Last Updated on October 28, 2018
“Freelancing is tough. It can be very difficult, in fact. It can wear people down, making them lose sight of what they used to love because they have to do everything else just to get by.” – Mason Hipp, The Unlimited Freelancer
Recently, a friend of mine switched to become a full-time freelancer. Although I’ve been hearing horror stories regarding the profession, he was among the lucky ones who received a good gig just two weeks after quitting the usual day job. However, he also now has to take care of his benefits, manage his own pay, and go after clients who don’t meet their end of the bargain.
It sounds like a lot of headache, but for many freelancers out there, it’s just another day at work. Being the boss has its perks – the biggest of which is being able to own your time. Unlike people with jobs from 9 to 5, you decide who to work with and for how long. After that, you can either go on vacation OR take on another project.
As a tribute to all diligent freelancers out there – including my friends – I compiled the top problems they face in their chosen career, along with tips on how to combat them.
#1. Poor Time Management
One of the easiest traps to fall into once you become a freelancer is thinking that work-life balance will just come naturally. After all, you are the boss now.
As you have no one to answer to but yourself, it can be tempting to take on one job after another. Until you realize that you’re back where you started: slumped at your desk at 2AM in the morning, writing reports or picking web fonts. Whatever happened to healthy work-life balance? Shouldn’t that be easier now that you work alone?
Solution: A freelancer once said “work anywhere – except at home”. He could be right. It’s easy to drag your job anywhere with you, even when you shouldn’t. If you enjoy working at home, make sure to setup a special place that’s similar to an office scenario. This should prep your brain into full focus.
Then when it’s time to logout, simply leave the space and do something else. It will take a while to get used to, but if you want that work-life balance so badly, you’ll manage to break bad habits.
#2. Work Overload
Many freelancers choose their predisposition because they want absolute freedom in pursuing their passion.
Whether it’s writing, web design, or consulting, they can often work for hours while forgetting to eat. Although it’s alright on occasion (after all, who doesn’t enjoy being busy at times), taking on too much tasks will eventually wear you out. Not only do you create a high-stress environment for yourself, you go back to problem number one.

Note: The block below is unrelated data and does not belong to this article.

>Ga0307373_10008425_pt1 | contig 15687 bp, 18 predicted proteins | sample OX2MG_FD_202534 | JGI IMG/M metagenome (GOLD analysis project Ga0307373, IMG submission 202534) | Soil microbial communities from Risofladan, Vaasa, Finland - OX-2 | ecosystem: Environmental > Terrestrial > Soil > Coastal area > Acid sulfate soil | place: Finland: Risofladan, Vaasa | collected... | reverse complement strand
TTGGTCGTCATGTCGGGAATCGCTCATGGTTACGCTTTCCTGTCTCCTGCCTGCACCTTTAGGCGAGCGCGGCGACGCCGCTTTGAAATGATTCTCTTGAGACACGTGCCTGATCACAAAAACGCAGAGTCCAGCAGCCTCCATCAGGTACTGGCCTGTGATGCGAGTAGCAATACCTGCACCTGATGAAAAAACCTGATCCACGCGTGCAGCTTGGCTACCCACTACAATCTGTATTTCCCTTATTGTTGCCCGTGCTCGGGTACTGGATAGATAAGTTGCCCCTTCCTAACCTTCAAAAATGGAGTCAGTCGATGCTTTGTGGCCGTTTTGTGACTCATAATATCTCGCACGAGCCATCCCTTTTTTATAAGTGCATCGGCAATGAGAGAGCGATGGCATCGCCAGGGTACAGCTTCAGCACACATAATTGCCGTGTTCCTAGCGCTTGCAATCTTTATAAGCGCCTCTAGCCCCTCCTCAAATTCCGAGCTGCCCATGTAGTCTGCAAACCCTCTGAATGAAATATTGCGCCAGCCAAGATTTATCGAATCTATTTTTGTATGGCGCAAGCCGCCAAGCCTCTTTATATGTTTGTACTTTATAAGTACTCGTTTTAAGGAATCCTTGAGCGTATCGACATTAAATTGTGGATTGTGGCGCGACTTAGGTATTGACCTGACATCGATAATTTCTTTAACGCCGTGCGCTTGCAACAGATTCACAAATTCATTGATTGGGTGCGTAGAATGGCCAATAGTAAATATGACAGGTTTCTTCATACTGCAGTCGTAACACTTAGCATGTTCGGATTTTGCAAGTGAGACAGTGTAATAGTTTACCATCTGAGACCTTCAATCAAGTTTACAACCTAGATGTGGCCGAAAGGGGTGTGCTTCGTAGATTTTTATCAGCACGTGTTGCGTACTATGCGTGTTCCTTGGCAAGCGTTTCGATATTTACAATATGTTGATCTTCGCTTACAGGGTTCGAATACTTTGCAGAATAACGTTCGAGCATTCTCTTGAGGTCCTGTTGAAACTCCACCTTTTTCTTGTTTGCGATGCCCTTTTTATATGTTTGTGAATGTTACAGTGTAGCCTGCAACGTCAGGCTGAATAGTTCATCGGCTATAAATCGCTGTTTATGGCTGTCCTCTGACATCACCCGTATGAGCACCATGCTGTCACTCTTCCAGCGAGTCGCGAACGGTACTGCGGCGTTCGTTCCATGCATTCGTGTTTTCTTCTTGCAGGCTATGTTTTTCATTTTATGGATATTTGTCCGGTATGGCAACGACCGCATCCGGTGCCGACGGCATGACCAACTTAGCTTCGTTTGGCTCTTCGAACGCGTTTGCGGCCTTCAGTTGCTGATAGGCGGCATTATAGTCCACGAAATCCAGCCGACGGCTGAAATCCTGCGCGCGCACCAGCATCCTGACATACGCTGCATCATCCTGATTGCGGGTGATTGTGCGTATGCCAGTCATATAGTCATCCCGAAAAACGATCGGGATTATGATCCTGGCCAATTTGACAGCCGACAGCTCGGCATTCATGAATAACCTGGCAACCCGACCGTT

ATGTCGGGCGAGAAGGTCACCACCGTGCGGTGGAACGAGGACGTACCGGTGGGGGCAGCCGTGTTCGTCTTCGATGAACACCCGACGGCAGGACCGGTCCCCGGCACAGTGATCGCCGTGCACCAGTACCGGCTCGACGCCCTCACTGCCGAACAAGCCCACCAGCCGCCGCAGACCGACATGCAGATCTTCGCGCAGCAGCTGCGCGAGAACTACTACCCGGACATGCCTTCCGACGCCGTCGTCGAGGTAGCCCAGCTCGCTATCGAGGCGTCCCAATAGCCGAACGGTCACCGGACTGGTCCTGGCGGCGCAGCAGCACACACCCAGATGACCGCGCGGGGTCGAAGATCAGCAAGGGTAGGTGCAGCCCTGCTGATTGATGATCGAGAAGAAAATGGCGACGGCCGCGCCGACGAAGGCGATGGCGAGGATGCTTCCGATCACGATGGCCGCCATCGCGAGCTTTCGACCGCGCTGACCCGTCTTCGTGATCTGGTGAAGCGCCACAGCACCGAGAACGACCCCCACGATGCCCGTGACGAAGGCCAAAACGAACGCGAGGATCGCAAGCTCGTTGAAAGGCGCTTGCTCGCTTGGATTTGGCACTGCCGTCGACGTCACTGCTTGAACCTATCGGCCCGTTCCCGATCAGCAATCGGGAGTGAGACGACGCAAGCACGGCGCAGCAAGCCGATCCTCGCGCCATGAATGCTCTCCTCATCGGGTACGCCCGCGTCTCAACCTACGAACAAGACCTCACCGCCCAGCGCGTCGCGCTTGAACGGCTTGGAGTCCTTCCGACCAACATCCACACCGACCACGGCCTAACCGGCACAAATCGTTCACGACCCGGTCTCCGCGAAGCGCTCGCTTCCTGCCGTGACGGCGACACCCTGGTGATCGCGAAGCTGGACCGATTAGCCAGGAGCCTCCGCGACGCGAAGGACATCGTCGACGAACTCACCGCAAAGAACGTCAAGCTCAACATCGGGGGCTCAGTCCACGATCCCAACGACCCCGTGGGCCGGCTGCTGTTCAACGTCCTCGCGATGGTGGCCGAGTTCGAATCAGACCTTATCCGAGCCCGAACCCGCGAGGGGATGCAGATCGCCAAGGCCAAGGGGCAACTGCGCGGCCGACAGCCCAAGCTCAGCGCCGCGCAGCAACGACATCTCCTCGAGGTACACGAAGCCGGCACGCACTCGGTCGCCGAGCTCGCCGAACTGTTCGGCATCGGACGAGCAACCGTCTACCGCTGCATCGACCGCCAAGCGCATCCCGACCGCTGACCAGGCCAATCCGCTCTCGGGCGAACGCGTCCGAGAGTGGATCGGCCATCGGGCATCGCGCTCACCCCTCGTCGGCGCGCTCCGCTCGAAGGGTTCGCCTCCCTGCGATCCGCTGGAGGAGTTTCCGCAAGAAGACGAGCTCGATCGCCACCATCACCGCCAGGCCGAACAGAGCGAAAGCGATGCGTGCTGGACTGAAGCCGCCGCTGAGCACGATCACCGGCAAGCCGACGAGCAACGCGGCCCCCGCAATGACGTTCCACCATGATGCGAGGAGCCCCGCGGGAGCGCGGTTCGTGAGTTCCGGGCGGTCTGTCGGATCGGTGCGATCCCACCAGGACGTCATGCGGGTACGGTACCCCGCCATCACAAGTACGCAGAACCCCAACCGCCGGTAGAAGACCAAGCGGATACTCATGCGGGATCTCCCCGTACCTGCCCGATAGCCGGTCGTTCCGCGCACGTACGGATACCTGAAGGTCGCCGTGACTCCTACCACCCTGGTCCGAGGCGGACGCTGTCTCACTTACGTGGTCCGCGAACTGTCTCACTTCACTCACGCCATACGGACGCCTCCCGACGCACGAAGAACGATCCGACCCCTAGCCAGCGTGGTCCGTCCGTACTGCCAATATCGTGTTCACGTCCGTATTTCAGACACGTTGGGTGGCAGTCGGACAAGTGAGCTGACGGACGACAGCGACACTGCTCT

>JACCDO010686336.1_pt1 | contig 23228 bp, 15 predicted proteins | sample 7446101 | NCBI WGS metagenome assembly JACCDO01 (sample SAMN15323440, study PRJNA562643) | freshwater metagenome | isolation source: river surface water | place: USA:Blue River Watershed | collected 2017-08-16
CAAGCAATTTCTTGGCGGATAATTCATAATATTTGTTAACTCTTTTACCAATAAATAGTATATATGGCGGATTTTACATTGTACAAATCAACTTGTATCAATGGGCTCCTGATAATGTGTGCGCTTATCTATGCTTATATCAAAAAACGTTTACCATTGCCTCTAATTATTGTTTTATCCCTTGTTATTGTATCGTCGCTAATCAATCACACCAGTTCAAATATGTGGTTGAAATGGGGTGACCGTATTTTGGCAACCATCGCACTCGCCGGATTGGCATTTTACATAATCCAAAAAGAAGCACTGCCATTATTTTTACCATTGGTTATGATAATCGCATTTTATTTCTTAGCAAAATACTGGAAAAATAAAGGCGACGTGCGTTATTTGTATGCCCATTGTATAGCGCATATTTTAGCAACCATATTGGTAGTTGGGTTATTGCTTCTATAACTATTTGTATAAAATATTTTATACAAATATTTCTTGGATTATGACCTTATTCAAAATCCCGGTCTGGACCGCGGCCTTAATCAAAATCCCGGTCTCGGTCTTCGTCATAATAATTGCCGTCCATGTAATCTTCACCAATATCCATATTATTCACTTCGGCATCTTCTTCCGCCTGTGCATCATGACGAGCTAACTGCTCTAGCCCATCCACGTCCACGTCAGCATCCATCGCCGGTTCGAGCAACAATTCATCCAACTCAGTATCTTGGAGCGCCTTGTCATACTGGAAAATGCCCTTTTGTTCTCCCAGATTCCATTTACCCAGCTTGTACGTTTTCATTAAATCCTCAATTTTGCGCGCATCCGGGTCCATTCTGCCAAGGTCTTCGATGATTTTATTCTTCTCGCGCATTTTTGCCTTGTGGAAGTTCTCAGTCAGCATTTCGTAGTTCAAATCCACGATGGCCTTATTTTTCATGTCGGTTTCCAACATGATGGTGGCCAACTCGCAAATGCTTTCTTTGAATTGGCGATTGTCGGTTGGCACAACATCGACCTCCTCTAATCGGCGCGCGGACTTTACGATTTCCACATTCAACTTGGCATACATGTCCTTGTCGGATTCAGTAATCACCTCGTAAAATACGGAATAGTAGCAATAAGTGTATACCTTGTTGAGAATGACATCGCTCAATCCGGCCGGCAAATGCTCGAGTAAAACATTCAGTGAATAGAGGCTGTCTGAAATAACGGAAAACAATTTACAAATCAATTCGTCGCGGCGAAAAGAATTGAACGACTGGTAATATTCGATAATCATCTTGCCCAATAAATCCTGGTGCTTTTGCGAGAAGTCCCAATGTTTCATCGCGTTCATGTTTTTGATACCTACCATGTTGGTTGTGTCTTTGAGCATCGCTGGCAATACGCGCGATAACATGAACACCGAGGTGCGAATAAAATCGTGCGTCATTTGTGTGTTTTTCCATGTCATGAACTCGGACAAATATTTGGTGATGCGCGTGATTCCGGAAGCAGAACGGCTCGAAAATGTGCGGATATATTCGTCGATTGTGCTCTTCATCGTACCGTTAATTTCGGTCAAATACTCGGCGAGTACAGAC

It’s true that you won’t be earning much during your first few weeks as a freelancer. But that doesn’t mean you should overbook yourself just to pay the rent.
Solution: Time-management isn’t the only thing you need to master as a freelancer – but also budgeting skills. Take note of your expenses so you’ll know how much work you need to pay off bills (and have some for little pleasures, too). Choose from among the numerous mobile money management apps to easily keep track of your cash. If it gets too complicated, ask a friend for help.
#3. Late Payments from Clients
Almost – if not all – freelancers experience this at least once in their careers. While third party platforms like Elance provide protection, there are still some bad apples out there. Aside from the hassle you get, now you need to take on more duties to cover for lost income.
Solution: Know how you can protect yourself early on. If you decide to work alone, prepare contract templates so all parties have a written agreement. Invest in professional legal advice if you have to. Some freelancers advice on splitting payments based on the project’s progress (i.e. payment during startup, another one after mockups are delivered, and the final sum upon completion).
If a client still refuses to pay – and it’s too expensive for you to take legal action – let it serve as a lesson. You can warn fellow freelancers about this particular client so they can avoid him like the plague.
One of the greatest myths about freelancing is that, as you have more time on your hands, your calendar would be full of social events.
Definitely NOT true. You’re lucky if your friends are freelancers as well – but what are the odds? Most likely, your circle consists of average office employees who work when you don’t. While you can certainly spend all that free time scrolling through your Twitter Feed, in the long run, that’s not healthy for your eyes or your social life. So aside from your pets, who can you talk to about that exciting new gig you landed?
Solution: Work hard but play hard. Remember that work-life balance you’re so eager to get? You can’t achieve that without healthy relationships. If your friends are all busy during weekdays, ask them to grab lunch or dinner with you instead.
Block certain holidays in the year so you and your friends could all hang out together. Try services like Meetup.com to get to know new people in your area. Visit your parents. Go to freelancing forums.
Once you become a freelancer, being productive while staying at home is going to be one of the first challenges you need to overcome. Whatever you do, don’t limit yourself to that path between the coffee shop and your apartment. You’re a freelancer now! The world is your oyster.